Ident variables included in multiple binary logistic regression analyses: vitamin D status (four categories), retinol quartiles (four categories), age group (four categories), BMI, education (three categories, marital status (four categories), smoking status (three categories), alcohol consumption status, number of current co-morbidities (three categories), number of medications (four categories), hospital visits during the preceding 12 months, season of blood sampling (four categories) and country of residence (eight categories).

Independent variables included in multiple ordinal logistic regression analyses: vitamin D status (four categories), retinol quartiles (four categories), sex, age group (four categories), BMI, education (three categories, marital status (four categories), smoking status (three categories), alcohol consumption status, number of current co-morbidities (three categories), number of medications (four categories), hospital visits during preceding 12 months, season of blood sampling (four categories), country of residence (eight categories) and study group (three categories).

The following variables contained missing values (ordered as presented in table): BMI (n 1), hospitalisation status (n 6), 25-hydroxyvitamin D (n 140), retinol (n 136).

Association of both vitamin A and D with categories of self-reported health status

Ordinal logistic regression was performed to determine the effect of the three fat-soluble vitamins on the four groups of SRH (excellent, very good, good and fair/good): as with binary logistic regression, the following predictor variables were assessed in a univariate analysis: sex, age group, education, marital status, BMI, smoking and alcohol consumption status, supplement use, number of current co-morbidities, number of medications, hospital visits during the preceding 12 months, season of blood sampling, vitamin D status, quartiles for retinol and α-tocopherol, country of residence and study group. Only variables with significant associations were included in the multiple ordinal regression analysis. As with the binary logistic regression, no multicollinearity existed among the independent variables.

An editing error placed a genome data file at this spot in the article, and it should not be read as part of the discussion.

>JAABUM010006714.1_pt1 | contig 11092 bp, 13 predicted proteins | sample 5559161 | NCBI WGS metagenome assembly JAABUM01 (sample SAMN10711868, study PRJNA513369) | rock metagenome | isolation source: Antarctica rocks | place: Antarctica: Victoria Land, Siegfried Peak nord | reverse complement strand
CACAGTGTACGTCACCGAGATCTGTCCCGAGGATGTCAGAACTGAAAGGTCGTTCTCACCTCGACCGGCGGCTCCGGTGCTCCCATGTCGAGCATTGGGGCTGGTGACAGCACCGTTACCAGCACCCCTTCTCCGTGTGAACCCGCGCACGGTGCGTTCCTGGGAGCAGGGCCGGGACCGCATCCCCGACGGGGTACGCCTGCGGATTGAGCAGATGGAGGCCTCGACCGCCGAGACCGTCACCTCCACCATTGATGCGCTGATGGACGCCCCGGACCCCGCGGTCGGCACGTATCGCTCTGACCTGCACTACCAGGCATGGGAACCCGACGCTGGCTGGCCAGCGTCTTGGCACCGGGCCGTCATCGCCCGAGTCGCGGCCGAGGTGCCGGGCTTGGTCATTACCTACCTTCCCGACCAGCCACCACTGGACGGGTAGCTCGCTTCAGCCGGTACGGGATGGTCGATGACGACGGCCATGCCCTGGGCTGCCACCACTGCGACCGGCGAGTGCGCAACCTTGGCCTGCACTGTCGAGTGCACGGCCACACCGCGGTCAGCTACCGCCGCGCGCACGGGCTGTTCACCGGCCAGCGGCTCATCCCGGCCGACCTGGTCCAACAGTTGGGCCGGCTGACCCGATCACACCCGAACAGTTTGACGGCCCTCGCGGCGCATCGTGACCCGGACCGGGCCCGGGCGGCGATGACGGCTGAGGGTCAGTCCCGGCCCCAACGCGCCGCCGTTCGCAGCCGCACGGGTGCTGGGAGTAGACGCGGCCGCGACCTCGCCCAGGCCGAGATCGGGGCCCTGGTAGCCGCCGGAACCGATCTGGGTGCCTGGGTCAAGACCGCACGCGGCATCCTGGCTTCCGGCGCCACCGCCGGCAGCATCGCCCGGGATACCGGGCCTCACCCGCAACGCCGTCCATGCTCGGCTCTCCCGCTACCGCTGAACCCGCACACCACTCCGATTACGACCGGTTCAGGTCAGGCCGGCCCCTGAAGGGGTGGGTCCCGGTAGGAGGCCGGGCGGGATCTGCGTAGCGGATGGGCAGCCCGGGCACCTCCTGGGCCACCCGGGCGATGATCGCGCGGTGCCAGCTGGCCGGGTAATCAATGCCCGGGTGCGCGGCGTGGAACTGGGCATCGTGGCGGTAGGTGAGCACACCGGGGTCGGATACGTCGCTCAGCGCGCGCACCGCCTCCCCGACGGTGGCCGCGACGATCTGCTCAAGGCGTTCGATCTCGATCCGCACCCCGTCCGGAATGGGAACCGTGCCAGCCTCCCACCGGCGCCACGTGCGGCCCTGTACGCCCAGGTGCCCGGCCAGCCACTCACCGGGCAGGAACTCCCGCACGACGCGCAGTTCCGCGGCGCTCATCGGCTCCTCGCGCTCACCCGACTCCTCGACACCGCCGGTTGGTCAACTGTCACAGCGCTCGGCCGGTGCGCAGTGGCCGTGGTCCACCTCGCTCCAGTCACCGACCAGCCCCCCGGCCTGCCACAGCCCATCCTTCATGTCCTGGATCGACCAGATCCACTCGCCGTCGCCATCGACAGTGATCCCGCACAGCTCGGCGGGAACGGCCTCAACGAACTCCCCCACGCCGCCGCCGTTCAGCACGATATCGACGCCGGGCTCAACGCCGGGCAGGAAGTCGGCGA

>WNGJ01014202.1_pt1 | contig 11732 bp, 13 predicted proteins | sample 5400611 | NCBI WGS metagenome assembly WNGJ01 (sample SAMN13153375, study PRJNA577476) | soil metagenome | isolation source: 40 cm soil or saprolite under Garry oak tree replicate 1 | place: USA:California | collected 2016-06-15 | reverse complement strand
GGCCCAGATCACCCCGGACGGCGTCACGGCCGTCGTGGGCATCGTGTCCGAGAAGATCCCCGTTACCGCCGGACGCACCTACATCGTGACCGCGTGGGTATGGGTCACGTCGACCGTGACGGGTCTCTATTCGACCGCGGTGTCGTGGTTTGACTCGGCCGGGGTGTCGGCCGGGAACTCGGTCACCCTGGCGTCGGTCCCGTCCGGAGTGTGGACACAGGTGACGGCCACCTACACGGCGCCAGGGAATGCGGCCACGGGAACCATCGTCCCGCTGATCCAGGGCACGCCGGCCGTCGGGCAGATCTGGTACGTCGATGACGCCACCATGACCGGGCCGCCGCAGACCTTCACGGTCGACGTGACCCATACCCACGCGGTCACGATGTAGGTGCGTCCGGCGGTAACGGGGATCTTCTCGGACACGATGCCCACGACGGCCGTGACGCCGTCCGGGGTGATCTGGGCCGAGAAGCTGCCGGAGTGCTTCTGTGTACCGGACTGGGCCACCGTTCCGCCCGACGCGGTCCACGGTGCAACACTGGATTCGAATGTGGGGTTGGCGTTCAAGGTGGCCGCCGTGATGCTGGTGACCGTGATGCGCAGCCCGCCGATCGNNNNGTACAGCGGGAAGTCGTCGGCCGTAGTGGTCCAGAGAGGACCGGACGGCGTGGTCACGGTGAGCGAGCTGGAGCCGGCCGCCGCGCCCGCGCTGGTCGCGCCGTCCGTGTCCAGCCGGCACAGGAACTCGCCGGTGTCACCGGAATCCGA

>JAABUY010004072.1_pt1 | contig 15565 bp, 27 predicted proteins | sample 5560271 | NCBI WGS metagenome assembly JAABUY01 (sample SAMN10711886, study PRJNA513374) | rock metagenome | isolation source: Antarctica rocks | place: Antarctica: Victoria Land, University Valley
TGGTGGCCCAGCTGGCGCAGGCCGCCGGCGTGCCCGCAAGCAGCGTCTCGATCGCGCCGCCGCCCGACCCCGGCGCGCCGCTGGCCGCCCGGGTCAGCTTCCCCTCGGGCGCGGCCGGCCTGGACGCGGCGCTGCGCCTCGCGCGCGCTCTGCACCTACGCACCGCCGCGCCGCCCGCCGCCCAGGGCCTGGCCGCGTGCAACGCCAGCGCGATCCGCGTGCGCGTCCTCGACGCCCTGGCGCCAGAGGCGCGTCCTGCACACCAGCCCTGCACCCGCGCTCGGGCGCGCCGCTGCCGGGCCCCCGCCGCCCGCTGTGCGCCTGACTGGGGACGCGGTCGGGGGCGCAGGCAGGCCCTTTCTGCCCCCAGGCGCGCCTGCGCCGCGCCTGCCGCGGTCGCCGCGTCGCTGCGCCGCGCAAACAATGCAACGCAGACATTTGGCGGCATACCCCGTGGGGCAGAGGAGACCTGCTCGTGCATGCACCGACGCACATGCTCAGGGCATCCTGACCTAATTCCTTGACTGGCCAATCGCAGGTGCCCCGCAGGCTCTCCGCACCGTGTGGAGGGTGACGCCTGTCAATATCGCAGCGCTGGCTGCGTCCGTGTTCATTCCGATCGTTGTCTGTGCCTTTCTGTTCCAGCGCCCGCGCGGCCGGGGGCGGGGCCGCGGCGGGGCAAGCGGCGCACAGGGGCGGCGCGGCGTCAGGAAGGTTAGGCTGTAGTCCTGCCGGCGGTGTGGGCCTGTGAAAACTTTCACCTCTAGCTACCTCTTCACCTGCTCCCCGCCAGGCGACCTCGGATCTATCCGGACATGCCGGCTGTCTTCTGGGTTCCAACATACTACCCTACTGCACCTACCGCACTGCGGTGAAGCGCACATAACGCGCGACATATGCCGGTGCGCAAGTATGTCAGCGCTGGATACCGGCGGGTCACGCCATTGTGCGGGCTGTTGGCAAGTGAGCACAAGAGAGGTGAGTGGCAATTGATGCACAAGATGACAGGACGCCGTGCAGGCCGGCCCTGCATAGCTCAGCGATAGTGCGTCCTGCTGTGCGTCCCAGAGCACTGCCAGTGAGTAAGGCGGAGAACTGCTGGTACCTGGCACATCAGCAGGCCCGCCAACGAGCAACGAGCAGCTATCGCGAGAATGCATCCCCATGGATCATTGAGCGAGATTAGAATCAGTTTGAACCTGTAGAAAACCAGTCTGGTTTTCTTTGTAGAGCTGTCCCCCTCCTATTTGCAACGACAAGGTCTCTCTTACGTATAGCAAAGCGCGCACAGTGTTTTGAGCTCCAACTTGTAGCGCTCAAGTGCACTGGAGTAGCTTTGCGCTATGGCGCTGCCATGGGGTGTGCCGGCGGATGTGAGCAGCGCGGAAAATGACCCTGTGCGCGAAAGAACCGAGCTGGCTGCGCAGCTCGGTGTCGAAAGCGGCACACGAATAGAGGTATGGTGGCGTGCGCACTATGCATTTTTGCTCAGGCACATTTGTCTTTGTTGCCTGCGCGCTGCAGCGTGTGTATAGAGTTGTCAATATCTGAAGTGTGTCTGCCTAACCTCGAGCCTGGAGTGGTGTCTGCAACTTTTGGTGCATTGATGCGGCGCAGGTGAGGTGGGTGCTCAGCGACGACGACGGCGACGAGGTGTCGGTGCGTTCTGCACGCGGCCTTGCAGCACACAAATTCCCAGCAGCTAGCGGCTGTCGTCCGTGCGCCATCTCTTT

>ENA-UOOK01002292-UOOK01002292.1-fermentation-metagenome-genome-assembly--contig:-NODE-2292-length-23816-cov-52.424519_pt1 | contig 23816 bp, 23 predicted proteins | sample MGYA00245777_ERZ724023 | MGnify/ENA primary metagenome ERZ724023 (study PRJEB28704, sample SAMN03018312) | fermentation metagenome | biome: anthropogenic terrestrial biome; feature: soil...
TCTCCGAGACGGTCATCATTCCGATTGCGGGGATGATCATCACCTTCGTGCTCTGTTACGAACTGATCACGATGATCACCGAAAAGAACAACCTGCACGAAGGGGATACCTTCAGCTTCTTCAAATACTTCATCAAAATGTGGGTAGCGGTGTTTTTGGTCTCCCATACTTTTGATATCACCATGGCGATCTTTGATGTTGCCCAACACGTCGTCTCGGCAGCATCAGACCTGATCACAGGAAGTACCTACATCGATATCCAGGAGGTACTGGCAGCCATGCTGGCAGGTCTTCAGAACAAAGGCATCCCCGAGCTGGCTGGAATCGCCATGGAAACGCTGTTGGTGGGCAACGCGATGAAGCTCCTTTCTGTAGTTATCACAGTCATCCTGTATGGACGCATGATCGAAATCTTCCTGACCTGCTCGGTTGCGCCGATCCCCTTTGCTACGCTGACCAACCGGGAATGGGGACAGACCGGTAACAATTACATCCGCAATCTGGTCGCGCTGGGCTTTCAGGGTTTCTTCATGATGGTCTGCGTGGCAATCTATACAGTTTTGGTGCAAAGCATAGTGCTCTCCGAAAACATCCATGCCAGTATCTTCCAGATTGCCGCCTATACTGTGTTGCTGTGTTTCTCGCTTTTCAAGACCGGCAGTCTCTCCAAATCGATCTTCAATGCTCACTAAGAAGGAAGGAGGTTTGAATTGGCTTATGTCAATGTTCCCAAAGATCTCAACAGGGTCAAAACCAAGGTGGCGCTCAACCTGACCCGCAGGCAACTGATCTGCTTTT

The results of the univariate analysis are reported in Supplementary Table 4 and of the multiple regression analysis in Table 2. Overall, fifteen of the seventeen predictor variables were included in the multiple regression analysis, apart from supplement use and α-tocopherol, because they did not show significant associations with SRH. Vitamin D was significantly associated with SRH. The adjusted OR of being in a lower category of health status (i.e. reporting fair/poor health) for those with insufficient vitamin D levels or with vitamin D deficiency v. optimal vitamin D status was 1·33 (95 % CI, 1·06, 1·68) and 1·50 (95 % CI 1·17, 1·93), respectively. Both these results were statistically significant (P = 0·01 and P = 0·001, respectively). Participants with severe vitamin D deficiency (< 30 nmol/l) displayed a significantly higher odds of reporting a lower category of health status (adjusted OR 1·83, 95 % CI, 1·34, 2·50, P < 0·001) than those with optimal plasma vitamin D concentrations.